In response to questions from The Tyee, Neil Hughes, forest establishment lead at the ministry, said in an email that the ministry is in fact focusing on increasing the number of broadleaves in B.C., and the under five per cent claim was incorrect.

“Careful analysis of inventory data shows us that there is more than five per cent of broadleaves in many of our young forests. As more manual brushing is being carried out, we are prescribing for increasing amounts of broadleaves to be retained,” he said.

The special case for deciduous trees

Provincial forest policy regarding the management of deciduous trees has not changed in many years. But in light of the climate crisis, increasing threats of wildfire and waning support for widespread herbicide use, B.C. forestry needs to place more value on deciduous trees, said Steidle.

Deciduous stands are now understood to mitigate wildfire risk and provide important wildlife habitat. Celebrated ecologist Suzanne Simard’s research has shown that deciduous trees hold more water, contain less resin, and are less flammable than conifers. Other studies have shown that protecting deciduous trees in forests helps maintain biodiversity of birds, animals, plants, fungi and other organisms.

Simard’s research also shows that conifer forests don't necessarily do better when the broadleaf plants are killed off — meaning that the whole process of spraying herbicides may be pointless.

The Ministry of Forests says this assertion doesn’t align with their own research.

“Foresters remove competition from their crop trees for the same reason farmers remove competition from their wheat fields and apple orchards,” said Hughes. “Forest research scientists have studied competition extensively. We have excellent growth and yield models that can show just how much growth reduction occurs when increasing amounts of broadleaf trees are present.”

Nonetheless, the ministry now acknowledges the importance of broadleaf trees and in response has commissioned three working groups to develop best management practices and strategies to manage deciduous species, primarily trembling aspen, paper birch and cottonwood species.

The groups are called the Interior Broadleaf Working Group, Interior Hardwood (hardwood comes from deciduous trees which lose their leaves annually) Regeneration Working Group and Interior Deciduous Working Group.

Hughes, who is part of the Interior Broadleaf Working Group, says that the team has identified the Prince George Timber Supply Area as its first study site.

“We have already reviewed the existing broadleaf inventory, and have worked with wildlife habitat specialists and wildfire specialists to identify management objectives. Instead of removing broadleaves, we are now in the process of setting targets to increase their level through focused retention of aspen,” he said.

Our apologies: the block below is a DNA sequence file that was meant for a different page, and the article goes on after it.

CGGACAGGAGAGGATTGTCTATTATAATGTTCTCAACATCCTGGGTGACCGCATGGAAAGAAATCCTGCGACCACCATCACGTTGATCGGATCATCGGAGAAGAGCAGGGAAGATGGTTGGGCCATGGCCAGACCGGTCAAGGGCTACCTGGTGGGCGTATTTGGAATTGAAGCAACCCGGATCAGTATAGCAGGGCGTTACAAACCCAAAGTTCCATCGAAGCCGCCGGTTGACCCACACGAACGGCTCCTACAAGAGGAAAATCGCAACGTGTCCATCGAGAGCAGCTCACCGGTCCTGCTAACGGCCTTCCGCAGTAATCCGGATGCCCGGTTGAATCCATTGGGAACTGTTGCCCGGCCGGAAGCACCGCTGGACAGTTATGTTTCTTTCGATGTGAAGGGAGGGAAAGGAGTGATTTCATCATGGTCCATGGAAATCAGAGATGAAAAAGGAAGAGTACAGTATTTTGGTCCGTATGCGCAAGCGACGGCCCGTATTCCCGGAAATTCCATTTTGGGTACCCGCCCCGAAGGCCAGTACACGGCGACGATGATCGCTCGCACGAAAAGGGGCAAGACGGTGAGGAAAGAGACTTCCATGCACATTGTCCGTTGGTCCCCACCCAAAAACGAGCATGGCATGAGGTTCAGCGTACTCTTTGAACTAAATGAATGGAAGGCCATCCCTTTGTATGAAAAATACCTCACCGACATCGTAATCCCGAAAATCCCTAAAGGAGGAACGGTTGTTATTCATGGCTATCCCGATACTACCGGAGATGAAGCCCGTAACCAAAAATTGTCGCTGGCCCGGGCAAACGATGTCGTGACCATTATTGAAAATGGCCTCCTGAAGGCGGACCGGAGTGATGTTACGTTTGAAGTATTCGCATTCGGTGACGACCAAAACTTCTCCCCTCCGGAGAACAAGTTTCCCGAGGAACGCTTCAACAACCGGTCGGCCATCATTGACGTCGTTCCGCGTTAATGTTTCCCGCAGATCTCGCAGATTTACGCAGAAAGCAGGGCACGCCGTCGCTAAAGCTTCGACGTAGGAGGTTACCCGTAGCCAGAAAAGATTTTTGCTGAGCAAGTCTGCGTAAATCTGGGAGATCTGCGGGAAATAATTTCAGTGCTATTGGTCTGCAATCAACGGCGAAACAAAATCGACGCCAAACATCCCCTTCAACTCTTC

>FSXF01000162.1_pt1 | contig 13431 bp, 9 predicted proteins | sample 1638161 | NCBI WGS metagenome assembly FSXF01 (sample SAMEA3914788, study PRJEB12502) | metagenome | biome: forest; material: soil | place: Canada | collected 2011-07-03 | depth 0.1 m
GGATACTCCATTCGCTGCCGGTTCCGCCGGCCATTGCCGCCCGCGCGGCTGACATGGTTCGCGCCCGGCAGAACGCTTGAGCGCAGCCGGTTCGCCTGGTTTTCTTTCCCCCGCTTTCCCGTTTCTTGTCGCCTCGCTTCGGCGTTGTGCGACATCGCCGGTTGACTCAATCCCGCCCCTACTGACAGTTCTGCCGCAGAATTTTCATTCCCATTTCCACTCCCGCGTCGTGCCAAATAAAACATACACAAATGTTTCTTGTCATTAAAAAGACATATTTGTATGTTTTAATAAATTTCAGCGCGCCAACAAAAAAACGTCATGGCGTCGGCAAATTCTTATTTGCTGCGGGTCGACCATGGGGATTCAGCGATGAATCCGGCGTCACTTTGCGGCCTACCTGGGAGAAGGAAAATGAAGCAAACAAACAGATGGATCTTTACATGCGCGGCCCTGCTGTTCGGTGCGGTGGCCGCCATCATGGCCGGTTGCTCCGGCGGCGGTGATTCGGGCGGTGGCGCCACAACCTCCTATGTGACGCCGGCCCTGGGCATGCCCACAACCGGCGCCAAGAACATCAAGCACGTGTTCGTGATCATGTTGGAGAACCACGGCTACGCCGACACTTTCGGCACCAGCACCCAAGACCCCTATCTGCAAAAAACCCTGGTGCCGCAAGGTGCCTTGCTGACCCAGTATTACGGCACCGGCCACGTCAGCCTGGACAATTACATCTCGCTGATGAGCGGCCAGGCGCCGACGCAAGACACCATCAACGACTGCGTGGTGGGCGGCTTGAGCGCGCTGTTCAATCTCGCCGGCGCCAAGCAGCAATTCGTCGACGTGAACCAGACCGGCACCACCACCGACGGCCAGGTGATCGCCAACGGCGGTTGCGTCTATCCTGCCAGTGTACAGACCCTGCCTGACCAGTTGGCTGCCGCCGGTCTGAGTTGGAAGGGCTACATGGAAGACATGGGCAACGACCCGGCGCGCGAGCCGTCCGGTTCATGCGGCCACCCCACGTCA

Once the group has completed its work in Prince George, it will be made available in other parts of the province as a process for better managing broadleaf trees.

But advocates like Stop the Spray BC’s Steidle say they will continue to sound the alarm on rethinking forest management practices in B.C.

“As big industry converts our forests into lifeless tree farms that will devalue humanity’s relationship with the woods, we need to fight for more diversity in our woods,” he said.

“It is a fight for maintenance of the natural world and preservation of Indigenous cultures and traditions.”

* Story updated on Sept. 4, 2022 at 2:05 p.m. to correct the frequency of herbicide spraying.  [Tyee]

Read more: Indigenous, Food, Environment

  • Share:

Facts matter. Get The Tyee's in-depth journalism delivered to your inbox for free

Tyee Commenting Guidelines

Comments that violate guidelines risk being deleted, and violations may result in a temporary or permanent user ban. Maintain the spirit of good conversation to stay in the discussion.
*Please note The Tyee is not a forum for spreading misinformation about COVID-19, denying its existence or minimizing its risk to public health.

Do:

  • Be thoughtful about how your words may affect the communities you are addressing. Language matters
  • Challenge arguments, not commenters
  • Flag trolls and guideline violations
  • Treat all with respect and curiosity, learn from differences of opinion
  • Verify facts, debunk rumours, point out logical fallacies
  • Add context and background
  • Note typos and reporting blind spots
  • Stay on topic

Do not:

  • Use sexist, classist, racist, homophobic or transphobic language
  • Ridicule, misgender, bully, threaten, name call, troll or wish harm on others
  • Personally attack authors or contributors
  • Spread misinformation or perpetuate conspiracies
  • Libel, defame or publish falsehoods
  • Attempt to guess other commenters’ real-life identities
  • Post links without providing context

LATEST STORIES

The Barometer

Where Are You Feeling Inflation the Most?

Take this week's poll